I'm not sure why 'be to infinitive' is used and what is the meaing of "was to become" in the following example.. Is it used to talk about a future event?
If so, is it possible to change 'was to become' to 'would become'?
If it isn't impossible, what is the difference them?
"was to become" is used to especially imply the boy's destiny, isn't it?
<There was born in Scotland a poor little boy who was to become one of the world's great men.>
I just know that 'to infinitive' is used to talk about formal, official arrangements, formal instructions and to give orders and future events.
Is it right? Do I understand properly?
Thanks in advance.
Hey Svartnik, that's not up to your usual standard!!
'was' is a linking verb, (to become one of the world's great men) an adjectival phrase describing who. As far as I know there is no phrasal verb 'be to'. Nor such a 'modal idiom', whatever that may be.
Replace 'was' with 'would become' if you like, another linking verb.
He was one of the world's great men.
He became one of the world's great men.
He would become one of the world's great men.
He was to become one of the world's great men.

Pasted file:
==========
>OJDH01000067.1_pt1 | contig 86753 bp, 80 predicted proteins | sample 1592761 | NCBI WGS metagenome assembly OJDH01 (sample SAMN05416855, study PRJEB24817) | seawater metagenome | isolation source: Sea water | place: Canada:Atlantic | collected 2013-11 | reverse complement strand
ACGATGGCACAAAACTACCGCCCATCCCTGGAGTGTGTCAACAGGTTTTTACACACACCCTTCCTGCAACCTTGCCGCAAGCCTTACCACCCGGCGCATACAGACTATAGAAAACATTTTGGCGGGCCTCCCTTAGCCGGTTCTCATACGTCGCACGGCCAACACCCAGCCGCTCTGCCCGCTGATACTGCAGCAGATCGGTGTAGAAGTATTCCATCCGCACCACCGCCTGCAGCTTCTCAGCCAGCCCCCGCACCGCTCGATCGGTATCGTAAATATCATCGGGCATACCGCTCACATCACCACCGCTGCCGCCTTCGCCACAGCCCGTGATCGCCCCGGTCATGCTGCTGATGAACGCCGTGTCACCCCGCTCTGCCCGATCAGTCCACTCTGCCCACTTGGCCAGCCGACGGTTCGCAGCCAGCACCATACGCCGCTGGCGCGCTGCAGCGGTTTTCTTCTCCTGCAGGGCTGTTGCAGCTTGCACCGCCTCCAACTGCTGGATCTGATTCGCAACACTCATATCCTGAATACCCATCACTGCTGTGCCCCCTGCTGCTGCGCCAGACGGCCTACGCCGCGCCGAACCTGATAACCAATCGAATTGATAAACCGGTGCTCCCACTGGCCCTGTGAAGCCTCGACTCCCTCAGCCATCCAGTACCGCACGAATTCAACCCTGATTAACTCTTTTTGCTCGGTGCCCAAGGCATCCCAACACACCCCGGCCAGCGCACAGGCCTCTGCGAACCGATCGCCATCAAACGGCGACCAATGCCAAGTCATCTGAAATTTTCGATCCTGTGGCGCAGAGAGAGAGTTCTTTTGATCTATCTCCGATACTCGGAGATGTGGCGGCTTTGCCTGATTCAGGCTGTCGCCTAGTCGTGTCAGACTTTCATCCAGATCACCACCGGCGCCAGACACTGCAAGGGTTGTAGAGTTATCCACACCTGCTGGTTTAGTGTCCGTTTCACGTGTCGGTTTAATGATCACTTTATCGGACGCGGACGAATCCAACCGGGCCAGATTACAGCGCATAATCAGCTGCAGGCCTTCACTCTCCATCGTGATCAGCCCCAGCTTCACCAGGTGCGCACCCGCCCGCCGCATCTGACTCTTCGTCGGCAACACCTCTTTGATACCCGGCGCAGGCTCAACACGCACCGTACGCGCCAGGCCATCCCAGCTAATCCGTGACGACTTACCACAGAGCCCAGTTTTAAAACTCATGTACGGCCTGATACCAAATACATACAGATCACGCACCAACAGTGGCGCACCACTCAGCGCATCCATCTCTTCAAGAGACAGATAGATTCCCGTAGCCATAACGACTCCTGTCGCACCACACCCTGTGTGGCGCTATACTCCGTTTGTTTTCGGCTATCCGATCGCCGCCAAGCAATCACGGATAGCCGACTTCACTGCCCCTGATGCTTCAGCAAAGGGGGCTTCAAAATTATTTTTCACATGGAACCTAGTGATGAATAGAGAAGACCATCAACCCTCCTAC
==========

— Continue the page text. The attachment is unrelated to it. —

linking verb vs auxiliary verb
Would you perhaps like to think about that and reconsider?? Maybe draw a diagram of the sentence??
Hey Svartnik, don't be so self-derprecating!
Engee, it does not say anywhere in your OED that 'was to become' is a verb form. They are good at English in Oxford! Consider the following which may help you grasp the concept:
something = (to do the dishes) It is a noun phrase
Something as object:
They want (something).
Something as subject:
(Something) was considerate.
'was become' is very antiquated and would be considered wrong nowadays. Robert Oppenheimer, after watching the explosion of the first atomic bomb at Alamogordo quoted a line from the Bhagavad Gita,
" I am become Death, the shatterer of worlds" But this is a translation from the Sanskrit and over 4000 years old.
Time for a beer, but I'll leave you with this, please take a look and see if you can tell me what is what, ie, subject verb object or any other bits you'd care to name.
To know me is to love me.